Wednesday, 31 October 2012

An Old Dog Barks Backwards and 3 Dogs on a Bushwalk

 Happy Halloween everybody.  Halloween is such an American holiday that the Australians haven't quite figured it out.  So I will just issue the greeting here and hope you've had a good day doing something fun.

First published 1973
Being the last day of October I am finished with my October challenge (here).  I actually did better with it than I thought I might.  I read the King Penguin but didn't get the photos or review posted up. I will save it for another day.  I also wrote most of the Uncle Remus review but haven't posted it up, again, another time. I don't like to rush Uncle Remus because it has always been a favourite book of mine.

The other goal was to make up some books for 2013 reading based on the non fiction book called You've Got To Read This Book.  All I can say about that is this book is not a list of books with summaries. It is a series of essays from various writers stating what they have read and what they think the people of the world should also read.
I decided after having a good look at it that instead of choosing their books for my Classics Challenge (here) starting in 2013 that instead I would pick my own titles.

The two goals I did finish up with today were taking a nature walk with the dogs and my camera and I also finished a book with an author whose last name begins with the letter N.

The author with the letter N is Ogden Nash.  The book is The Old Dog Barks Backwards. Ogden Nash is another author I enjoy reading who is light hearted, very clever and I would put him on the same shelf with James Thurber, another favourite and O. Henry who I mentioned yesterday.
Ogden Nash- American writer

Ogden Nash (Frederic Ogden Nash), according to Wikipedia, was an American writer born in 1902 and died from a bacterial infection from a 'misprepared' cole slaw in 1971 which aggravated his Crohn's disease.

He lived most of his life in Baltimore although he was originally born in Georgia. He descended from General Francis Nash who gave his name to the city of Nashville, Tennessee. (Quite a bit of trivia happening here).

His style is generally described as "pun like rhymes with words often misspelled for comic effect." He loved baseball, with the Baltimore Orioles being his favoured team and he wrote of social issues based on newspaper headlines and other current afffairs. He did not approve of employers who treated their employees badly. He was once known to say, "People who stand up on the their jobs make less money than those who sit down."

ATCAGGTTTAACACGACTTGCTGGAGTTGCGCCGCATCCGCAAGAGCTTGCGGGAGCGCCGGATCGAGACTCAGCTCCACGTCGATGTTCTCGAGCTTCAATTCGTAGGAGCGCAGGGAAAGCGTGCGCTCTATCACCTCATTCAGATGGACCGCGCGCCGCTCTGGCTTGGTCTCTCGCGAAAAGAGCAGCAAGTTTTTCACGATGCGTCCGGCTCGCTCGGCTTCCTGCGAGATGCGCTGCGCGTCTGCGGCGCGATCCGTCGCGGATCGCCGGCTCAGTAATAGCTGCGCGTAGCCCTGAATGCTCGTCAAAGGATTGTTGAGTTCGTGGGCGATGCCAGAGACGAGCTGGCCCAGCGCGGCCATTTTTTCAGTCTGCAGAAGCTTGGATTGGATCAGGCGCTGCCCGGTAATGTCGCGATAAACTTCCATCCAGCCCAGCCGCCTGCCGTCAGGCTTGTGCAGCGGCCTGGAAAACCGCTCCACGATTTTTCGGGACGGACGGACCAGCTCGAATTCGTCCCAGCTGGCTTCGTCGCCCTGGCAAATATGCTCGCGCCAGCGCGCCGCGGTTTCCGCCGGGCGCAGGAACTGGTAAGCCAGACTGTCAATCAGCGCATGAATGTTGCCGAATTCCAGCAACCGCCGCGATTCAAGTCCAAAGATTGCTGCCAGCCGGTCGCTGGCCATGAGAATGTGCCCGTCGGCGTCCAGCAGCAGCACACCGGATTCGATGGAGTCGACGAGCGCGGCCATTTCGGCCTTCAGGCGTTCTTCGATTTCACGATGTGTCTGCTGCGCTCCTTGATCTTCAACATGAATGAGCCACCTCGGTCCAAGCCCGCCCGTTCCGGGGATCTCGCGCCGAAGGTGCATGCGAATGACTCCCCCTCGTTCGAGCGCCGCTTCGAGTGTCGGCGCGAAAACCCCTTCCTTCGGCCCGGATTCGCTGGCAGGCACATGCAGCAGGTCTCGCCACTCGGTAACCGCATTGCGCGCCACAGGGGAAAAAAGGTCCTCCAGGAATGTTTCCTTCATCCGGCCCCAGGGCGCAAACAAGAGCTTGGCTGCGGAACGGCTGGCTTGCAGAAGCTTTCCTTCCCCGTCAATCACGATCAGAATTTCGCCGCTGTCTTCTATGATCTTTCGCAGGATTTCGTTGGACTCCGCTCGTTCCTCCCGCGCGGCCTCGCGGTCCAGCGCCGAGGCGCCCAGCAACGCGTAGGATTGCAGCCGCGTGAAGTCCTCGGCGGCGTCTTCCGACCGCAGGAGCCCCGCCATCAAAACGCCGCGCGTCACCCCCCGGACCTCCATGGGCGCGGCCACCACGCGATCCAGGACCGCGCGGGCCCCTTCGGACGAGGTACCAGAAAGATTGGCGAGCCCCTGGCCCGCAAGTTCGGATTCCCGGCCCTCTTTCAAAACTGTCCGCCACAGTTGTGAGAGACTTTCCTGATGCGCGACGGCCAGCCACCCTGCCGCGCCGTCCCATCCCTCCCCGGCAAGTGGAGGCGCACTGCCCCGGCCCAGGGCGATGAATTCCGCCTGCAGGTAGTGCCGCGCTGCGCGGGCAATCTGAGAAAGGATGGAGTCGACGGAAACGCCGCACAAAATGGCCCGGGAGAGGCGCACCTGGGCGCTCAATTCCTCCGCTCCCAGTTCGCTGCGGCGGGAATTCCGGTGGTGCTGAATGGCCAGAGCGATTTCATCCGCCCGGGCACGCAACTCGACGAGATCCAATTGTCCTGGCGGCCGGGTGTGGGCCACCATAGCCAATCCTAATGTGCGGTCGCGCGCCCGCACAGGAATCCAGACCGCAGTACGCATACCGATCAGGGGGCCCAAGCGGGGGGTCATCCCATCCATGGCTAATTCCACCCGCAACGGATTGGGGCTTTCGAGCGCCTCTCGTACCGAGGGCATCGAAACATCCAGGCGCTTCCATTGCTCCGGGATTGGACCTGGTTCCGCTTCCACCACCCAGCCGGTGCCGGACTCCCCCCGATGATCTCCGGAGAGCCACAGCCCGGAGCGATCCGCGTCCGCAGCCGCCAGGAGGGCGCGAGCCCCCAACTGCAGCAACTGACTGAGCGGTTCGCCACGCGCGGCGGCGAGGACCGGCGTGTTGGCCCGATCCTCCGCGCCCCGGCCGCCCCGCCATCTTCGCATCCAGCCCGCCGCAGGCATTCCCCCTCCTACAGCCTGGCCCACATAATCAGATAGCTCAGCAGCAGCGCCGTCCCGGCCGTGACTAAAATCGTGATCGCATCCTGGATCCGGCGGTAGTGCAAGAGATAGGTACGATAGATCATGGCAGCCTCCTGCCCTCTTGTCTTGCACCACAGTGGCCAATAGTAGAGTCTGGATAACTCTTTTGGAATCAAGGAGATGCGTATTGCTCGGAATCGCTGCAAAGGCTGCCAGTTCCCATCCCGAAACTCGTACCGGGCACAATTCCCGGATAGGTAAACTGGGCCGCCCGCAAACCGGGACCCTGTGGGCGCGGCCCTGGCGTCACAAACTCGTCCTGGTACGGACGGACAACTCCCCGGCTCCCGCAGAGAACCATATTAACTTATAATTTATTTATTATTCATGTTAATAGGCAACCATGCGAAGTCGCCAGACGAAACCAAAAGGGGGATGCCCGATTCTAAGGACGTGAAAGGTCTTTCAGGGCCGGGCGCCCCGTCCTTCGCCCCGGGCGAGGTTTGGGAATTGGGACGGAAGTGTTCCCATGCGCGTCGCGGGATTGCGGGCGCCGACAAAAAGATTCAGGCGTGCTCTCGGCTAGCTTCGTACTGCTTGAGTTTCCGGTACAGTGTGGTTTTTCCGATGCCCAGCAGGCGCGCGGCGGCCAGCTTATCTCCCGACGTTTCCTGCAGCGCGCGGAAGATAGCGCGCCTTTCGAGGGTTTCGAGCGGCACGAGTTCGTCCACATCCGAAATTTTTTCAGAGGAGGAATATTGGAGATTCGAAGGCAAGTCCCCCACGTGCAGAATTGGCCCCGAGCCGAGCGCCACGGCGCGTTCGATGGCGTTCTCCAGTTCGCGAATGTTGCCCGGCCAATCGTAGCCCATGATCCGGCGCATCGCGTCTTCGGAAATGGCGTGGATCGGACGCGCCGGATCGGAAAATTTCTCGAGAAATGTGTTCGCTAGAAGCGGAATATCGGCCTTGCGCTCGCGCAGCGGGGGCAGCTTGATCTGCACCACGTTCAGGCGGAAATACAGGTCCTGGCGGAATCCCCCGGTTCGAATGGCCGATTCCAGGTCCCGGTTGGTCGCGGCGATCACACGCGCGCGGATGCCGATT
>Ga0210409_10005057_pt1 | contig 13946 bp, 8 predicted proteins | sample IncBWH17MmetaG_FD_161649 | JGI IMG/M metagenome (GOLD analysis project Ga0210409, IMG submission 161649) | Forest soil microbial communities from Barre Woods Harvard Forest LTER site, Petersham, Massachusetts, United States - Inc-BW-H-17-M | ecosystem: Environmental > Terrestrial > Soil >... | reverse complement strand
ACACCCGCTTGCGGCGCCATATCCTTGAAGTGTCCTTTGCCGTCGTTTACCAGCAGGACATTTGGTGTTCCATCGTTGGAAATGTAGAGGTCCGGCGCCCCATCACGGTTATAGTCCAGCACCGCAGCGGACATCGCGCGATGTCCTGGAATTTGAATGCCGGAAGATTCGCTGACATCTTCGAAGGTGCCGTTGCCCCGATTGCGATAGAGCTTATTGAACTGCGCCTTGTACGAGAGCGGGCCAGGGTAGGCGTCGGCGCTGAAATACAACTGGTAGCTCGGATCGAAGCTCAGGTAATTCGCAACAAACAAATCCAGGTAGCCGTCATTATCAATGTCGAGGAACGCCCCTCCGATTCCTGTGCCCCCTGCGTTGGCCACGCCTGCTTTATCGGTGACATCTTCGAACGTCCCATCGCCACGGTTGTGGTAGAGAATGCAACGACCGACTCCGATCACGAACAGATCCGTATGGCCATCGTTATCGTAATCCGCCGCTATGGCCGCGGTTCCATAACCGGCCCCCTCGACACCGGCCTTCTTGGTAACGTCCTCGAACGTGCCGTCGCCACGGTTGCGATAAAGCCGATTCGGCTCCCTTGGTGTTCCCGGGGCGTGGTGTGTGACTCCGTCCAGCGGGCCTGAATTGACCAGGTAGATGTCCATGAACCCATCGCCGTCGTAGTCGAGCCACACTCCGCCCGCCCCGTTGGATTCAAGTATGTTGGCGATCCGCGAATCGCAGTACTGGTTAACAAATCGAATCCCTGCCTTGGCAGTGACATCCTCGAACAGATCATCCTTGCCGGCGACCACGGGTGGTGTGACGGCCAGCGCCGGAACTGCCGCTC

The book, The Old Dog Barks Backwards is a great deal of fun. I thoroughly enjoyed it. The publisher describes him as a "social observer of the sharpest insight, whose humour, sanity and cheerful cynicism appealed to countless numbers of people of all ages."

The Dog Barks Backwards is a posthumous collection of 77 Nash verses, many of which have been published in magazines but none of which has ever appeared in book form.

It is easy to see what a well read man Mr. Nash was while reading this book as he mentions quite a few literary figures in the verses within the book.

I thought I would share one I particular enjoyed about the writer Balzac because it is very clever and quite funny.


Robert Binks- Illustrator
"Myself when young was prone to conform to youthful mores:
Consequently, my acquaintance with Balzac was limited to his opus best adapted to youthful tastes, "Droll Stories."
Yet even then I understood that as a novelist he was undoubtedly major,
And I vowed that to read his complete works would be my project when I should matriculate at some Sunset Haven as a retiree and Golden Ager.
Because, to be truly cultured,  a person should read the complete works of at least one major man of letters, or so they say,
And I decided that on my literary menu Balzac should be the specialite.

I planned to devote each weekend from Vendredi through Samedi to "The Human Comedy";
I looked forward with a wild surmise
To meeting "Cousin Bette" and "Cousin Pons," to say nothing of "The Girl with the Golden Eyes";
Also, if only to discover what its title denotes, 
"The House of the Cat Who Pelotes."

I should then have absorbed all Balzac, there could be no more.
But now I suddenly find that besides  Honore'de there was another Balzac: Seigneur Jean Louis Guez (gaz) de, 1597 (?) - 1654,
And that praise for his prose was once on every literate lip,
Chiefly because he wrote "The Barbon"and "The Aristippe."

That's too many Balzacs for one gray head; I shall turn instead to the plays of Sir William Davenant,
And should you ask me if I have read anything by either Balzac other than "Droll Stories,"well, I

Regarding his attitude to social concerns one of the humorous poems he wrote is quite short and sweet and I would venture to say continues to be quite relevant in current times.

(Headline from The New York Times)
He often chose news headlines and then wrote comic verses about them

"Besides pollution and erosion
We now must face a goose explosion.
A glut of geese can play the devil
With national life on every level,
Especially in politics,
Where geese and government intermix.
This solemn thought I introduce:
The higher the level, the bigger the goose."


Last but not least, after reading such a delightful, comic book I decided to enjoy the 19 degrees we have here today (celsius) and took the dogs for a run up the back to the fire trails. All of us felt like some fresh air.

No need to say anything else but enjoy the photos. 

The fire trail goes up towards Mt. Wellington.
Two of them weren't keen about getting their feet wet,
but one splashed through the water as though he was
born to it.
The beautiful shadings of the gum tree.

The muddy fire track and a very functional tree trunk.


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